The incompetence and failure of the emperors to improve armaments and struggle strategies weakened thus demoralizing the Mughal army. It did no longer remained a battle force. New states were carved out of the Mughal empire one by one. 

3. The selfish and corrupt nobility 

The wazirs and nobles of the Mughal court had become more powerful as they influenced decision-making. The kings relied on their wazirs who little thought about the empire. Most of the time, they engrossed themselves in serving their own interests rather.  

Once committed, and honest nobles occupying the court of the first great Mughal kings no longer existed. The governors under Mughals also declined to accept Mughal lordship and broke their allegiance. This led to the emergence of new states carved out of the Mughal empire. 

4. Incompetence of Aurangzeb’s successors 

The successors of Aurangzeb lacked the acumen of the empire administration. After Aurangzeb, there was hardly any successor who would rightly deserve to be an emperor. Most of them were addicted to wine and women. No empire can maintain with such feeble leadership. 

5. Economic degradation of the empire

According to historians, King Shah Jahan had set the opening of the economic deterioration of the Mughal Empire. He spent most of the royal treasure in making monuments like taj Mahal at the cost of his poor subjects.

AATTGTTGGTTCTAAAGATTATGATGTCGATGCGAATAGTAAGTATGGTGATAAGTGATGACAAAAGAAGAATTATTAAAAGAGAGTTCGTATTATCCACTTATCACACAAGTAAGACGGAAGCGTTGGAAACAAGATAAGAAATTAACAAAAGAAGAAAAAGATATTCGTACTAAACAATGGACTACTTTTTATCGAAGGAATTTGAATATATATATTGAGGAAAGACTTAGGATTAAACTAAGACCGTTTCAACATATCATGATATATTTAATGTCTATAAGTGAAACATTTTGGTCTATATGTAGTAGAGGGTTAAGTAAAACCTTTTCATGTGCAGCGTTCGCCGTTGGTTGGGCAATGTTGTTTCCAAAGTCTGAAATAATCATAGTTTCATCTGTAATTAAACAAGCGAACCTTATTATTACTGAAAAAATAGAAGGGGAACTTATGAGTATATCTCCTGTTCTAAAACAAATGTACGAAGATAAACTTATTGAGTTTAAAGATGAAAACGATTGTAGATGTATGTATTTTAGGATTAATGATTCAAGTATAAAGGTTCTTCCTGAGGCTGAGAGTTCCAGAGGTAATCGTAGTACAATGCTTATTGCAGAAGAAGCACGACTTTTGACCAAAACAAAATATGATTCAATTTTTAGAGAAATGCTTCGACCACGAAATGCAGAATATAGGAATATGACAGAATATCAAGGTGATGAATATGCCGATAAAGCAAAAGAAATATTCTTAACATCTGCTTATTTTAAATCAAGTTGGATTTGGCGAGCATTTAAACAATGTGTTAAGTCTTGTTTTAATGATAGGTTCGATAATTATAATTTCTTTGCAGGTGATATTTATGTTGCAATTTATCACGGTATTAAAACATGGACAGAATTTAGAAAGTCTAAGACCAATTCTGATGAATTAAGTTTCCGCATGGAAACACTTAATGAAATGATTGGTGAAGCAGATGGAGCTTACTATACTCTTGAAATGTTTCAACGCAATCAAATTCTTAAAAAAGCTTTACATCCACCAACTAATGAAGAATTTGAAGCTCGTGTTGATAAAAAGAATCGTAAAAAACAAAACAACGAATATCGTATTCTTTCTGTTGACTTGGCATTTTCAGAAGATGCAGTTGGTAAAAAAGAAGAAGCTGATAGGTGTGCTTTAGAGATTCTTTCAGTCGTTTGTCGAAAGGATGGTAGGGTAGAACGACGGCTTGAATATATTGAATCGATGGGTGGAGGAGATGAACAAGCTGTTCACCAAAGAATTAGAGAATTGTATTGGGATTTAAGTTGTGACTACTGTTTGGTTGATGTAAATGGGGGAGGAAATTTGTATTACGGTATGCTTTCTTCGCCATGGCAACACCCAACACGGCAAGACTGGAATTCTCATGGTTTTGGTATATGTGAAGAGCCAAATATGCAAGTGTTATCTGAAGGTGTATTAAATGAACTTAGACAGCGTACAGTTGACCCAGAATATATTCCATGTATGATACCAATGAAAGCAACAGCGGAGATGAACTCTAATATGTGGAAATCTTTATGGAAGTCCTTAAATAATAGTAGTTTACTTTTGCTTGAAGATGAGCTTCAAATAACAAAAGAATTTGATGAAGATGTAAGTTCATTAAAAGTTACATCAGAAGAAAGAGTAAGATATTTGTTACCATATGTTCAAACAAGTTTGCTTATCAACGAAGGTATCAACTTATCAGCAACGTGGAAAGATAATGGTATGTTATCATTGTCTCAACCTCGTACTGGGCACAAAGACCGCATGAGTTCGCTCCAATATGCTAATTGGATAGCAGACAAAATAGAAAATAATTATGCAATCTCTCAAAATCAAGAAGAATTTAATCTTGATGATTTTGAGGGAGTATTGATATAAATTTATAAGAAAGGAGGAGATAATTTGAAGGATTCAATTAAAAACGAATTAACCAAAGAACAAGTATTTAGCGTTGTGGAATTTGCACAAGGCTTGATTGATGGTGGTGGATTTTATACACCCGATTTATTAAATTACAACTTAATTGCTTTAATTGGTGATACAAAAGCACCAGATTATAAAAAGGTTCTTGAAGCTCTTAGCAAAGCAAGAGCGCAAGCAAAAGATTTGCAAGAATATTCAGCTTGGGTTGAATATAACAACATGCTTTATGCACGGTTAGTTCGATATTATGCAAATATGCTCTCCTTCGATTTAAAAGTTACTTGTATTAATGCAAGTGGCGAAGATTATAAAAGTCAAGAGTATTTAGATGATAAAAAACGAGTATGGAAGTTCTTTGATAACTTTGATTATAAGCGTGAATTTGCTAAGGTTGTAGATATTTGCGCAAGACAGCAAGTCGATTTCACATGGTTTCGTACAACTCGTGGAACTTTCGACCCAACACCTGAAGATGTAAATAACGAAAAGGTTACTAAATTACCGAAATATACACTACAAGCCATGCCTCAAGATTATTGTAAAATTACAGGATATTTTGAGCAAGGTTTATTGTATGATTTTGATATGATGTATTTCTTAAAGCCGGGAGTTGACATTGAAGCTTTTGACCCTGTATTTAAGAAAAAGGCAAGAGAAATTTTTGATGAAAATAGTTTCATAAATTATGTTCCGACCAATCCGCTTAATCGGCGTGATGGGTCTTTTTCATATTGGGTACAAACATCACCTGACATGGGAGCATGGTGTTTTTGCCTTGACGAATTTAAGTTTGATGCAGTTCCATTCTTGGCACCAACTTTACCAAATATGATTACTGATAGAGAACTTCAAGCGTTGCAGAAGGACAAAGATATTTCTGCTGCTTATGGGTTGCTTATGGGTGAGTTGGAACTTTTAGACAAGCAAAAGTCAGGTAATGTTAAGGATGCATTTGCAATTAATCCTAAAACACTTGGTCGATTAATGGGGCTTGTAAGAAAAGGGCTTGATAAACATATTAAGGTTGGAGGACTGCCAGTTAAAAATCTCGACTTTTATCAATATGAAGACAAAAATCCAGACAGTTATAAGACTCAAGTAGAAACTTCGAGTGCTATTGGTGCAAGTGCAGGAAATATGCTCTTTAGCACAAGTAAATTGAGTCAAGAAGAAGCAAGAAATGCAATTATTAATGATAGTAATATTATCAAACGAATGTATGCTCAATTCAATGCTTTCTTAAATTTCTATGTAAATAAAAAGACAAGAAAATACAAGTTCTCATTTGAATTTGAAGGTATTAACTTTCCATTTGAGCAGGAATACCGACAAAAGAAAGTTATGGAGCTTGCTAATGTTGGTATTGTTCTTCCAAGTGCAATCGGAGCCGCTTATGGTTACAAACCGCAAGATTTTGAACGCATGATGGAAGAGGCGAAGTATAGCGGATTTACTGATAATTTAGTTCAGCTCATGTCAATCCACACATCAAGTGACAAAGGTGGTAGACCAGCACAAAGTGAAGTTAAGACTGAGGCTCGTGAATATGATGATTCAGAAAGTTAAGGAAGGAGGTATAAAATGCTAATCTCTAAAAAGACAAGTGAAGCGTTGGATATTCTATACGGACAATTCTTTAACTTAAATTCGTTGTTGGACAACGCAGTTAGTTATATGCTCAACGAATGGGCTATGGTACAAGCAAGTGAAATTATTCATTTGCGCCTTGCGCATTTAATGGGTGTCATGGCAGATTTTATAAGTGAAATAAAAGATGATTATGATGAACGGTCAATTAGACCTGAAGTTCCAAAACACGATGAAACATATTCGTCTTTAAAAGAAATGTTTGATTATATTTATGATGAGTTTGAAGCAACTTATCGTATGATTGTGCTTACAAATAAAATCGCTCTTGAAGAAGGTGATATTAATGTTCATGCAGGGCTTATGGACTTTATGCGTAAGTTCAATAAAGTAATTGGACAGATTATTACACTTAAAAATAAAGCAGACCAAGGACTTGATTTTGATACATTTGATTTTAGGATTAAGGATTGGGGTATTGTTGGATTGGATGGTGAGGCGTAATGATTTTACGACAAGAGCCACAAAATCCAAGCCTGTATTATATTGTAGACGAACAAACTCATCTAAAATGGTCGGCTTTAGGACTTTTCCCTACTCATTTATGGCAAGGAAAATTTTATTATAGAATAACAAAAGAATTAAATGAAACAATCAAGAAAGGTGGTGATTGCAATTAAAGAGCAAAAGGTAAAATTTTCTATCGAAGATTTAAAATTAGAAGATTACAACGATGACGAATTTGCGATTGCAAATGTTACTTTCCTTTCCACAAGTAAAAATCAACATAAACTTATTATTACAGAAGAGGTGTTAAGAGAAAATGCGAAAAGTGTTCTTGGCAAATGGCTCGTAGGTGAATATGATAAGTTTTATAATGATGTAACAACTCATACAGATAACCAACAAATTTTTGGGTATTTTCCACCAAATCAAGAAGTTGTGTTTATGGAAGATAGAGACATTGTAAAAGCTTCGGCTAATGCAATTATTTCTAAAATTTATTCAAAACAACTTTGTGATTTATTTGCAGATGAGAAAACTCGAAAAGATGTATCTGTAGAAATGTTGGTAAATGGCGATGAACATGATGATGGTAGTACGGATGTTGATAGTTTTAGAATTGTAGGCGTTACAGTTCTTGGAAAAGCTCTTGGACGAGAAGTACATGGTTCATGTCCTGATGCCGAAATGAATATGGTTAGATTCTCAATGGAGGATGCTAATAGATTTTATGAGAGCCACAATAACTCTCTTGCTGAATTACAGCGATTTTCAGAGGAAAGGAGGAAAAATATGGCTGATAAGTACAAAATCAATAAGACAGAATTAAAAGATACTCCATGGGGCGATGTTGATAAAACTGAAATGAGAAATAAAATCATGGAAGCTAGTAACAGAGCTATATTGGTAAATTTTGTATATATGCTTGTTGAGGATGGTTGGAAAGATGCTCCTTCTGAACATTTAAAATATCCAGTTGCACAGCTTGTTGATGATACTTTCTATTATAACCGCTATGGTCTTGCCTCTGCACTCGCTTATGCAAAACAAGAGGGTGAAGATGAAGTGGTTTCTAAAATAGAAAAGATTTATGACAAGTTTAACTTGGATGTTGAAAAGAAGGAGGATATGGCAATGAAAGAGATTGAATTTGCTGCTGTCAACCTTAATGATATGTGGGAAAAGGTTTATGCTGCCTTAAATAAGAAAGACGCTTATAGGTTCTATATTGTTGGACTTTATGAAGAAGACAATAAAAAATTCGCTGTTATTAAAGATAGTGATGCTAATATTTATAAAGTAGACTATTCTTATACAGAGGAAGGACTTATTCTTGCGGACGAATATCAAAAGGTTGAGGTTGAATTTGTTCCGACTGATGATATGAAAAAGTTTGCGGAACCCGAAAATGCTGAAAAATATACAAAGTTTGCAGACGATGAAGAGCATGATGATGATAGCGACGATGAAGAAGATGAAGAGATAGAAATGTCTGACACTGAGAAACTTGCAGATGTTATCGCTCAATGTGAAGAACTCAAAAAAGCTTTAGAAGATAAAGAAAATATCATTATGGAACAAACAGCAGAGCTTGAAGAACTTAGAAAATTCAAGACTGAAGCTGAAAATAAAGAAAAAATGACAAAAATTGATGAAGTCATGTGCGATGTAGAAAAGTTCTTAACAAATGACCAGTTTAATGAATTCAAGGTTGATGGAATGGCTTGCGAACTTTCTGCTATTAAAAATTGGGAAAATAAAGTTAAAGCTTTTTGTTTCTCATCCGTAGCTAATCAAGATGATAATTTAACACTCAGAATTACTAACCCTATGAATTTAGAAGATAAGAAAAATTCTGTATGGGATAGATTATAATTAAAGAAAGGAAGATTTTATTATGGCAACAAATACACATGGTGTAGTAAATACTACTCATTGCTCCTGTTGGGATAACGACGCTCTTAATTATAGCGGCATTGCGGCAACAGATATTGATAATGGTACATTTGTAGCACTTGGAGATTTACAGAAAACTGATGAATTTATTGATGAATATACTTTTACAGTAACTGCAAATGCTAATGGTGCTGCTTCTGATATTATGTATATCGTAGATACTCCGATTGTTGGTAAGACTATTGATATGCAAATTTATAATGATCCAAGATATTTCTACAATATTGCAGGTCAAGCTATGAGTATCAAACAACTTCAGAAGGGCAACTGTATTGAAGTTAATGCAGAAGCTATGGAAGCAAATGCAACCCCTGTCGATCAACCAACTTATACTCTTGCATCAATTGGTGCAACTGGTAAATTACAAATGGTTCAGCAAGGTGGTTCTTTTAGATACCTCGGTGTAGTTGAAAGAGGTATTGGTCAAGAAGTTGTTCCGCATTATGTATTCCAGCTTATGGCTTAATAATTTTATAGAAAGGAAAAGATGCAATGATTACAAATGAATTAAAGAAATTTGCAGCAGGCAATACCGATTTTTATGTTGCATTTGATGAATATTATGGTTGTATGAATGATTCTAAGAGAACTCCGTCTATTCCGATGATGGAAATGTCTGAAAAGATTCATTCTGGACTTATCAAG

Similarly, revolts and the wars in the Deccan put an extra burden on the resources of the Empire during Aurangzeb’s time. Consequently, king Aurangzeb had to impose taxes to generate revenue to fight wars. 

The loot and plunder of Mughal courts as a result of the invasions of Persian commander Nadir Shah and Afghan warrior, Ahmad Shah Abdali broke the backbone of the remaining financial system of the Mughal Empire. 

6. The wars of succession 

There was no fixed rule of succession, the death of every emperor led to a conflict of succession among his sons. The wars resulted in the loss of property, the administrative system, and the royal status of the empire. 

 These wars and conflicts also provided opportunities for effective nobles to assert their independence and take undue gain from succeeding emperors.

7. Rivalry and factional division in the court

The later Mughals were incompetent administrators which encouraged the court nobles,  provincial governors, etc. to commit treachery, treason and factional politics in the courts. There were two different factions of nobles (a) the group consisting of Muslims with no Indian origin (b) the factions consisting of the Muslims with Indian Muslims.

Each of these factions struggled to influence the king and court decisions in their favor. In case of their failure to address any issue in between, they would turn to seek help from different powers.

According to some accounts, the faction consisting of indigenous Muslims did not shy away from pursuing the help of Marathas. Similarly, the faction consisting of nobles with non-local origin also sought the help of Ahmad Shah Abdali and Nadir Shah. 

This approach of the court nobility resulted in repeated invasions of the Marathas and foreign invaders who led invasions against the Mughals to rip it of its political, financial, and economical powers.

Click on the link given below for the PowerPoint Presentation on the decline of the Mughal empire